27. Removing clutter
Clutter is a term to describe the effect of redundant street signs and visually discordant objects which collectively define the street scene. Clutter accumulates as pavements collect additional pieces of equipment and signs over time. Clutter has the effect of reducing the individuality of a town centre, making a street scene look confusing and shabby. Clutter cannot be dealt with in a piecemeal fashion, since to remove only one unnecessary object at a time will lack impact. Following a streetcare audit, redundant objects should be removed in a ‘clutter blitz'.
Clutter ought also to be minimised through the imaginative positioning of necessary items. For example, it may be possible to attach signs and street lights to buildings, and careful planning can minimise the number of separate street signs.
In circumstances where landowners may be responsible for clutter then local authorities have the power to ensure they are responsible for the clean up of an area under section 215 of the Town and Country Planning Act 1990.
Town and Country Planning Act 1990 Guidance - on the Communities and Local Government website
28. Installation of ‘On-the-Go' recycling zones
Recycling is becoming a part of the daily routine for many people. The installation of an 'On-the-Go' recycling zone, designed for post-consumer waste, can provide an image for a town centre that is clean, attractive and environmentally friendly.
Although there are costs to installing a recycling zone, service costs associated with traditional landfill activities can be reduced in the long term.
29. Window dressing for vacant property
The image of boarded up shops and permanent shutters do not offer positive perceptions of high streets. However, the streetscape does not need to be dogged by boarded up shops, even if there are vacant properties.
With the property owner's consent, vacant properties can display high quality images which enliven the streetscape. With additional planning consent, shop windows could be used to display advertising that can bring in a small revenue stream for property owners.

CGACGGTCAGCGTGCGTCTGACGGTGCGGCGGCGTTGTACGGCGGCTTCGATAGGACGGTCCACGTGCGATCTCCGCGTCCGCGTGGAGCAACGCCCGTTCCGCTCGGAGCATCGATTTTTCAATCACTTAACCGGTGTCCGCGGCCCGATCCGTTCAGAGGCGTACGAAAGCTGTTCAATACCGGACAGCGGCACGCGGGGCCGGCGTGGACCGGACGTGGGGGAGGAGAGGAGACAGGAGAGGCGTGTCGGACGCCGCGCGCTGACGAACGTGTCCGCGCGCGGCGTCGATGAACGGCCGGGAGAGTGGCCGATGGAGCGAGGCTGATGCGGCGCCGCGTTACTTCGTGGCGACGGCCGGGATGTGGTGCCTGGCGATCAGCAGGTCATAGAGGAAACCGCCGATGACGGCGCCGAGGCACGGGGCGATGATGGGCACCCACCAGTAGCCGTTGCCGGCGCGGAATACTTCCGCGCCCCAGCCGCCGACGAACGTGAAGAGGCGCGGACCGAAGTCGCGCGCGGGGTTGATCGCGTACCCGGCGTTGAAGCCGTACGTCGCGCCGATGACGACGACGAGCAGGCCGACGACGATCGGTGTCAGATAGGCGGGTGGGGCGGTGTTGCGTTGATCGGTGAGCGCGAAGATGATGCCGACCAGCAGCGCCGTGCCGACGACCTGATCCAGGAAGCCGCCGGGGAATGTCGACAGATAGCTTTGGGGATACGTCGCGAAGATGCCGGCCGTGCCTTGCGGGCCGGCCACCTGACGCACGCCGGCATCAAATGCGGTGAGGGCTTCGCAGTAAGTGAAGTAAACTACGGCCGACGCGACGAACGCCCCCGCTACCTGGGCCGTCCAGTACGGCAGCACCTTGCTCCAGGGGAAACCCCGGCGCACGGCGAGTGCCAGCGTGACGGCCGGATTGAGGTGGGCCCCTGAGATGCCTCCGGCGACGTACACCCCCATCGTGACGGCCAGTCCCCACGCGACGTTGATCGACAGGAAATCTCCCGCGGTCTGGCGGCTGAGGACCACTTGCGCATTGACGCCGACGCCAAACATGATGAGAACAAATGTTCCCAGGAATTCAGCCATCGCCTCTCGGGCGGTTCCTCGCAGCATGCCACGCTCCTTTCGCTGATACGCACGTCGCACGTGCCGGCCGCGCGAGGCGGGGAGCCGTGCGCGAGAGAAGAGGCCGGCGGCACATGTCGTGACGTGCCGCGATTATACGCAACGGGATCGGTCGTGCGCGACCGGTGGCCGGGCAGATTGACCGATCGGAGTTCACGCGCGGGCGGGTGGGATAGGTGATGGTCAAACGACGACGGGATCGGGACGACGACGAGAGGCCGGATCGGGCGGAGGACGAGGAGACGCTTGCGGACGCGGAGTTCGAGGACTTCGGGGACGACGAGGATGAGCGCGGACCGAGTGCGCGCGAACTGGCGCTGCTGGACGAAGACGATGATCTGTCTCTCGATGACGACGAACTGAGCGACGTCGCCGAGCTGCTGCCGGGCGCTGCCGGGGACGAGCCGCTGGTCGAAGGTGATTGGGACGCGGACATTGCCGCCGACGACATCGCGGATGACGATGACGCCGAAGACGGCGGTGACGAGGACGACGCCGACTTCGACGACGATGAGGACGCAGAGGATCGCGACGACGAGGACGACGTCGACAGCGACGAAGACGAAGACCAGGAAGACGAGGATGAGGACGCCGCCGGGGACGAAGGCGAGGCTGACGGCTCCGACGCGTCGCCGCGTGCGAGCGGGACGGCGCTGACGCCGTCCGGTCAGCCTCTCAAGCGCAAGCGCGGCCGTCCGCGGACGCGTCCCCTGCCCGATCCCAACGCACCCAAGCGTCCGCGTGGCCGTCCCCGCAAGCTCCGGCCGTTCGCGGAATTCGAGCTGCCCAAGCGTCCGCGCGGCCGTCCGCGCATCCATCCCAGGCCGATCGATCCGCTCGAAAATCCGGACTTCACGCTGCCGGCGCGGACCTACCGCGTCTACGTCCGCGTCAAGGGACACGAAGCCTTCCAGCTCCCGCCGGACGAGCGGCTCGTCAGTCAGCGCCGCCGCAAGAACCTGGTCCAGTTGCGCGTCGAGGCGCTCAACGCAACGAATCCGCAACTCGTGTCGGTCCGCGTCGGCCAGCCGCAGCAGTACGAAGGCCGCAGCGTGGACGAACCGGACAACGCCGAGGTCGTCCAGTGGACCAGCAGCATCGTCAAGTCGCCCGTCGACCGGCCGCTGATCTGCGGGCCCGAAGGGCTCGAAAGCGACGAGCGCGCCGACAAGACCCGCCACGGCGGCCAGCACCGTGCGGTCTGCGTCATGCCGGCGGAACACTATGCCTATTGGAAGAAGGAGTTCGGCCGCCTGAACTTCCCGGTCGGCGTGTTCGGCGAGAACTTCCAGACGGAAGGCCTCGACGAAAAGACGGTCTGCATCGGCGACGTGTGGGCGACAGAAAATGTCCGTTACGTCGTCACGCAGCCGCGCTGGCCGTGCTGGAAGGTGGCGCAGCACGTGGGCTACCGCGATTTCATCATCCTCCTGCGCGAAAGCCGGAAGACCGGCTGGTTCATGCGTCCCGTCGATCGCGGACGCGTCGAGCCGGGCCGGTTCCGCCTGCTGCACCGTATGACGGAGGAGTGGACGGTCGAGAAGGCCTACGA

The overall result is a high street which avoids the image of run down shops making it a more attractive prospect for those wanting to rent commercial property.
30. Graffiti removal scheme
Graffiti is an illegal and anti-social activity that, in general, can create negative impressions of an area contributing to peoples' perceptions of crime.
Belfast City Centre Management launched a novel scheme to help tackle the problem. The scheme offers all property tenants a free graffiti removal kit comprising graffiti wipes and protective gloves. The idea is that businesses are keen to avoid images associated with graffiti, and so with a little help, will willingly keep their own premises graffiti free. Therefore, the manpower required to keep an entire town centre cleansed of graffiti can be shared resulting in a low-cost initiative.
Improving the appearance of the area may consequently have a positive effect on visitor numbers and crime perception levels.
31. Litter wardens
If litter is a big problem in your town centre, it may be worth considering employing litter wardens. While this type of scheme is generally suited to larger places, smaller areas may find scope for incorporating aspects of the job into existing employee roles.
The litter warden patrols the streets, ensuring that both the public and businesses are disposing of waste responsibly. If anyone is caught breaking the law, fixed penalty notices can be issued - in addition, the presence of litter wardens represents a key deterrent for people who drop litter or illegally dump.
32. Dedicated cigarette bins
Although not a new development, cigarette bins can be extremely useful for maintaining a clean environment. Most bins are small in size and can be wall mounted, meaning they are discreet and do not act as an eyesore in the public realm.
They are fairly cheap to obtain (a standard wall-mountable cigarette bin costs in the region of £100), and they will provide years of service thanks to their fire-proof metal construction.
33. First impressions exercise